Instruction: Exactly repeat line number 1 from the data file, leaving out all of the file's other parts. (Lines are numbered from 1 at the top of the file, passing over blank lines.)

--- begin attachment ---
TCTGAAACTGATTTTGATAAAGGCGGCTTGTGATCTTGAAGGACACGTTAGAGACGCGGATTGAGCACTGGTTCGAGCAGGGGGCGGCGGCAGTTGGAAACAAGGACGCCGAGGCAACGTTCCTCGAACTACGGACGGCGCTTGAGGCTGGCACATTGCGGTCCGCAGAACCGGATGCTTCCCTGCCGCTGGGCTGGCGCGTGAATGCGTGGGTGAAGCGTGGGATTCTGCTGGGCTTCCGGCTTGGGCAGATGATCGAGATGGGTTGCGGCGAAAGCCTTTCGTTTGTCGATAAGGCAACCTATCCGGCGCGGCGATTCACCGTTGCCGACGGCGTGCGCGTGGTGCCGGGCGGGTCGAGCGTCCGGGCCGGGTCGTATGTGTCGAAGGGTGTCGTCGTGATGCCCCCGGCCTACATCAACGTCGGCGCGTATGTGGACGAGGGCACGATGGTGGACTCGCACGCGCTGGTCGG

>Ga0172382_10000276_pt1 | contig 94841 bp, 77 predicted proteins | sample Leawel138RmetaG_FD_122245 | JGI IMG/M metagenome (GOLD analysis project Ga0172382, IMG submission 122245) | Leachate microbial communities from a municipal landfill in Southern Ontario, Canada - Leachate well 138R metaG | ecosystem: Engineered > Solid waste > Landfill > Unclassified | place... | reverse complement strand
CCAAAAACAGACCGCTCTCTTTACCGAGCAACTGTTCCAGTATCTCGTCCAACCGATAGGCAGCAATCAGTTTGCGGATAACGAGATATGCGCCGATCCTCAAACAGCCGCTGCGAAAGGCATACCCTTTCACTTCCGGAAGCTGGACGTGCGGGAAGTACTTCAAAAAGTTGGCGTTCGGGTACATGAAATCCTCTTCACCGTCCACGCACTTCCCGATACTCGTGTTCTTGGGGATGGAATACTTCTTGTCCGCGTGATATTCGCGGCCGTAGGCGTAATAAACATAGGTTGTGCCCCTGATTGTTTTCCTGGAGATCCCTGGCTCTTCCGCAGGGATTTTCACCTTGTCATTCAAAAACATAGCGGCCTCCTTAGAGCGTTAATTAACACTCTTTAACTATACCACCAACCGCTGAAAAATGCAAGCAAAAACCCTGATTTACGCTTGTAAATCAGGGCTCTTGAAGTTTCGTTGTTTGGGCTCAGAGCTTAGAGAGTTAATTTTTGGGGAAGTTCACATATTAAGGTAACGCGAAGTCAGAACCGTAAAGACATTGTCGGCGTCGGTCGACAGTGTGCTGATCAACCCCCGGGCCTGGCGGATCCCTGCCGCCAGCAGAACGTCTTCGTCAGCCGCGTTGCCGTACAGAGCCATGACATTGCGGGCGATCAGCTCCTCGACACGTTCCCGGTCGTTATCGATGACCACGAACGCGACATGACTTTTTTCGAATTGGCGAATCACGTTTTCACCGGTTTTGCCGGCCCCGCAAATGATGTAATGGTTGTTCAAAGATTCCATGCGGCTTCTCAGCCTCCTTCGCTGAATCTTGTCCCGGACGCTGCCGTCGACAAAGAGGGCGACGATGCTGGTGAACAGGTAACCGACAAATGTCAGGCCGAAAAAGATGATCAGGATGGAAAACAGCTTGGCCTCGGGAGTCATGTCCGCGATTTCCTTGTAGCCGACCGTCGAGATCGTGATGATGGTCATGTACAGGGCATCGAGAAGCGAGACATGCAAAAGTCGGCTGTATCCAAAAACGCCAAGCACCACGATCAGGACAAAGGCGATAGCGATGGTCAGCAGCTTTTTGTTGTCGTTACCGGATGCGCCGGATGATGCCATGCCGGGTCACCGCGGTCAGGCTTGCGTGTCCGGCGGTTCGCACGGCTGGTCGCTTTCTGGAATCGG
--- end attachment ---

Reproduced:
TCTGAAACTGATTTTGATAAAGGCGGCTTGTGATCTTGAAGGACACGTTAGAGACGCGGATTGAGCACTGGTTCGAGCAGGGGGCGGCGGCAGTTGGAAACAAGGACGCCGAGGCAACGTTCCTCGAACTACGGACGGCGCTTGAGGCTGGCACATTGCGGTCCGCAGAACCGGATGCTTCCCTGCCGCTGGGCTGGCGCGTGAATGCGTGGGTGAAGCGTGGGATTCTGCTGGGCTTCCGGCTTGGGCAGATGATCGAGATGGGTTGCGGCGAAAGCCTTTCGTTTGTCGATAAGGCAACCTATCCGGCGCGGCGATTCACCGTTGCCGACGGCGTGCGCGTGGTGCCGGGCGGGTCGAGCGTCCGGGCCGGGTCGTATGTGTCGAAGGGTGTCGTCGTGATGCCCCCGGCCTACATCAACGTCGGCGCGTATGTGGACGAGGGCACGATGGTGGACTCGCACGCGCTGGTCGG